Developing our future workforce

Posted on November 13, 2015

One of the key areas of concern identified in the RGS is developing the right skills for the Northland economy going forward.

Northland’s youth not engaged in education, employment or training (NEETs) is way too high (20.3 % compared to the national rate 11.4 %). There are a number of agencies working hard to resolve this issue. However increasing the skills and capabilities of our Northland workforce is a long-term undertaking that starts way before our kids leave school. Our workforce of the future will require different skills. They will need to be technology-savvy, good networkers and communicators, problem solvers, versatile and innovative. Many studies indicate that the best investment we can make to increase productivity is in fact the early years.

I’d like to therefore showcase three in-school programs that are contributing to creating the productive citizens of the future. In other words amazing Kids!

World champion future problem solvers

Four young girls from Hukerenui School are world champions! (Jasmine Hayes, Katie Barnes, Eliza Rockell and Makenna Purvis) won the junior section of the 2015 World Future Problem Solving Championship in Iowa this year.

Hukerenui School R.U.R.A.L team with their trophies at the International Future Problem Solving Finals in Iowa, USA. Jasmine Hayes, Katie Barnes, Eliza Rockell, Makenna Purvis.
Hukerenui School R.U.R.A.L team with their trophies at the International Future Problem Solving Finals in Iowa, USA. Jasmine Hayes, Katie Barnes, Eliza Rockell, Makenna Purvis.

Their project, R.U.R.A.L (Recognising Understanding Rural Agricultural Learning) focused on the enormous amount of unused land space at their school showing how it could be used more productively. ‘They brainstormed solutions that would provide hands on learning opportunities to develop skills for life. It was challenging but they managed to find wonderful sponsors and experts who pledged their support and as a result they learned to farm maize (6ha of it), lavender, reclaimed their native bush and made natural remedies, developed the bee hives and used the wax and honey to produce balms, planted an orchard, built a paddock and have loaned alpacas to farm. Students are learning to felt and spin wool from the Alpaca fibre. As a result they managed to develop 71% of the unused land space effectively for education. They bought a still from their maize profit, and all classes are involved in extracting their own essential oils and are learning to make all sorts of balms, other products and are learning to be self-sufficient.’ For the full story go to:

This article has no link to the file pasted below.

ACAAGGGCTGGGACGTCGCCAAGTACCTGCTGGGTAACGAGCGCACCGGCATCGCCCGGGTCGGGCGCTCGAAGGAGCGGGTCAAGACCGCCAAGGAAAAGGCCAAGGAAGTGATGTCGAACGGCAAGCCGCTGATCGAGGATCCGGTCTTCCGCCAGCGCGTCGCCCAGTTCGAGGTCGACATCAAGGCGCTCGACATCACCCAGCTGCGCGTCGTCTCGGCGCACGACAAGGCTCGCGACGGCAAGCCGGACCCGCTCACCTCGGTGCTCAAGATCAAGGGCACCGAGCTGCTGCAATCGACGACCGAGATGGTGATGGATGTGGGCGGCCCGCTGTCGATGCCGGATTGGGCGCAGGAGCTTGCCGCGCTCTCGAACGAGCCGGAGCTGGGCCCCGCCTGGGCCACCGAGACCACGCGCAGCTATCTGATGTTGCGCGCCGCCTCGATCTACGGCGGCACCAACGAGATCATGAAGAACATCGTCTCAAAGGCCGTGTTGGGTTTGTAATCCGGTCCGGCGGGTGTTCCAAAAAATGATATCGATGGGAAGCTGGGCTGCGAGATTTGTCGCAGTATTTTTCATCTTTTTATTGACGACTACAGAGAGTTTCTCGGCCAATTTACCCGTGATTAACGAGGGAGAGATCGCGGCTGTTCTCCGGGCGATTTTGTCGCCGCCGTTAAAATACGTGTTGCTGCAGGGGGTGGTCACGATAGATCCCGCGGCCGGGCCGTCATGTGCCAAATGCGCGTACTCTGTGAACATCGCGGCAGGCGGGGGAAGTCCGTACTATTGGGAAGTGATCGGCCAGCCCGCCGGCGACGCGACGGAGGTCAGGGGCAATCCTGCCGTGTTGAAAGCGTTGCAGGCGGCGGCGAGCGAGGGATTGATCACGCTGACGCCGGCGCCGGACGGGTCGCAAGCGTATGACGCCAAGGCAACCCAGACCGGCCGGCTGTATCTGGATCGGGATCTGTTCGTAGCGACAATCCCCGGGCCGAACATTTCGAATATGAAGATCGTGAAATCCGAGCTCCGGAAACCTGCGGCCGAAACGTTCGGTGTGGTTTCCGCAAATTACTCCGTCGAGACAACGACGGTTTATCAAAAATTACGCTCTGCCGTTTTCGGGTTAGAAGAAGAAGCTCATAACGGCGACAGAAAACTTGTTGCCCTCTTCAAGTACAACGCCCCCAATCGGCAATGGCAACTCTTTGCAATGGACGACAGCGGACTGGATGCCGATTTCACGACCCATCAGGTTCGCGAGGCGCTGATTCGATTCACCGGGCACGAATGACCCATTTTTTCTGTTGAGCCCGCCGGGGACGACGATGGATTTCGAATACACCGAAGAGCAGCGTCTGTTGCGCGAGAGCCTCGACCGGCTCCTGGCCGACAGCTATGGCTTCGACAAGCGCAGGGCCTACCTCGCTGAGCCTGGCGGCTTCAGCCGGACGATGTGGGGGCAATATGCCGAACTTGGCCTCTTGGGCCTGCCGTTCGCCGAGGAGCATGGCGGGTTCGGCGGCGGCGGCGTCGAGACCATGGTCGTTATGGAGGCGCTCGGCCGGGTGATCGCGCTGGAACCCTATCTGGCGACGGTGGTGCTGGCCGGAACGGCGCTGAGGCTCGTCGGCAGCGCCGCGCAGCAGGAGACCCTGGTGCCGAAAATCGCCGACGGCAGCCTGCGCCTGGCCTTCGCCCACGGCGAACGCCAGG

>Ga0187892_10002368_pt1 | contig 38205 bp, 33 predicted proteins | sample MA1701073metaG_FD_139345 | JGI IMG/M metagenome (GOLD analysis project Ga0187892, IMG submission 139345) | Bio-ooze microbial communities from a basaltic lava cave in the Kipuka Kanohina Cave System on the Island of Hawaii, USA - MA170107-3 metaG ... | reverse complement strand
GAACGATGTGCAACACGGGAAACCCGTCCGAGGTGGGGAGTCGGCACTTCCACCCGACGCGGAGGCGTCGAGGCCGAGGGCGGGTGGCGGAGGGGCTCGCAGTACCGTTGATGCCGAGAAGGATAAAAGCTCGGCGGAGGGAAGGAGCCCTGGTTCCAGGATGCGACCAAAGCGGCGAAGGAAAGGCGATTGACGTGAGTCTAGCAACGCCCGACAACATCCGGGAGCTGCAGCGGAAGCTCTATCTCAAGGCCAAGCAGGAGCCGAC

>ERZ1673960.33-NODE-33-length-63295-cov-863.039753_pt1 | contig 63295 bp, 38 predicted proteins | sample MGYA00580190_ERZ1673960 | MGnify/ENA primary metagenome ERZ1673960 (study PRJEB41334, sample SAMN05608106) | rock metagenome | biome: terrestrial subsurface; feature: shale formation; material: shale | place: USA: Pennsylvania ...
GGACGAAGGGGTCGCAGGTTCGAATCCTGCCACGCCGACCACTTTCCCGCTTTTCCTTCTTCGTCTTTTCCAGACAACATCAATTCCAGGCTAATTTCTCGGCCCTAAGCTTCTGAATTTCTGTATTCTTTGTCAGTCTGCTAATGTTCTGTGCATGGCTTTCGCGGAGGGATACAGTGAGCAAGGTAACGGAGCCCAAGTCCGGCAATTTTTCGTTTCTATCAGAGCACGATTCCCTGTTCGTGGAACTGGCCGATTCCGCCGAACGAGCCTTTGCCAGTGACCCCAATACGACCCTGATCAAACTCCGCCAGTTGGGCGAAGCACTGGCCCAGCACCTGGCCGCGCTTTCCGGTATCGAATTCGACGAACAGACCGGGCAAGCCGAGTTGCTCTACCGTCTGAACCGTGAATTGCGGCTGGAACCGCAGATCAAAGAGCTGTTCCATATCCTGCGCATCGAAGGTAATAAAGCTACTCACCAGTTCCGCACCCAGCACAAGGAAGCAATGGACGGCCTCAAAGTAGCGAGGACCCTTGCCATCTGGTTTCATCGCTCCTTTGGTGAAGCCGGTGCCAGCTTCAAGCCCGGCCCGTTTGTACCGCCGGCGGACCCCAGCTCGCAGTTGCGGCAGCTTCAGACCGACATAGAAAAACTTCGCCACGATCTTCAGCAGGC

Sistema Whangarei

The brainchild of José Antonio Abreu, El Sistema began in Venezuela in 1975 and has been strongly supported by successive Venezuelan governments. Its goal of achieving success stems from the hundreds of thousands of young people who play in an international network of orchestras. In Northland, Whangarei Youth Music has been actively promoting El Sistema’s goals for nearly three years to over 100 children from low socio-economic areas. It is a wonderful educational and musical programme designed to inspire the young to become the best they can be. In 2012 I was lucky enough to evaluate Sistema Aotearoa in Otara here is a paragraph from that evaluation: ‘families were clear that their children’s accomplishment and the experience of excellence in such a demanding discipline helps give them, and their children, a belief that they can achieve anything. The Sistema Aotearoa experience is transforming their belief about what is possible, for themselves and their children. Parents clearly saw this programme as a wonderful opportunity that had opened doors they never thought possible.’

During the evaluation I was particularly impressed that musicality is associated with mathematical and language ability. Attendance rates, school achievement and community engagement all improved. For an inspirational interlude go to Ted Talks on the link below to see Gustavo Dudamel, the current director of the LA Philharmonic orchestra and graduate of El Sistema, conducting one of the El Sistema youth orchestras.

The Taitokerau Education Trust

This month saw the official launch of the Taitokerau Education Trust – He Waka Mohio ( This trust is determined to raise the skills and educational attainment of our youth based on the Manaiakalani programme (“the hook from heaven”). First rolled out in Tamaki, Auckland in 2007 it has had stunning educational achievements through student centered learning via digital technology. Kids learn, create and share their ideas online and in the classroom learning to use google docs (cloud computing) and other online tools. It opens up all sorts of learning opportunities and creativity for students with teachers and their families. Go to: and watch the journey through the students’ eyes – amazing!

Creating the citizens and workers of the future starts early, getting the foundations right is far more productive and cost-effective than trying to remediate later. Please support these programmes.

David Wilson, CEO
Northland Inc
Northland's Regional Economic Development Agency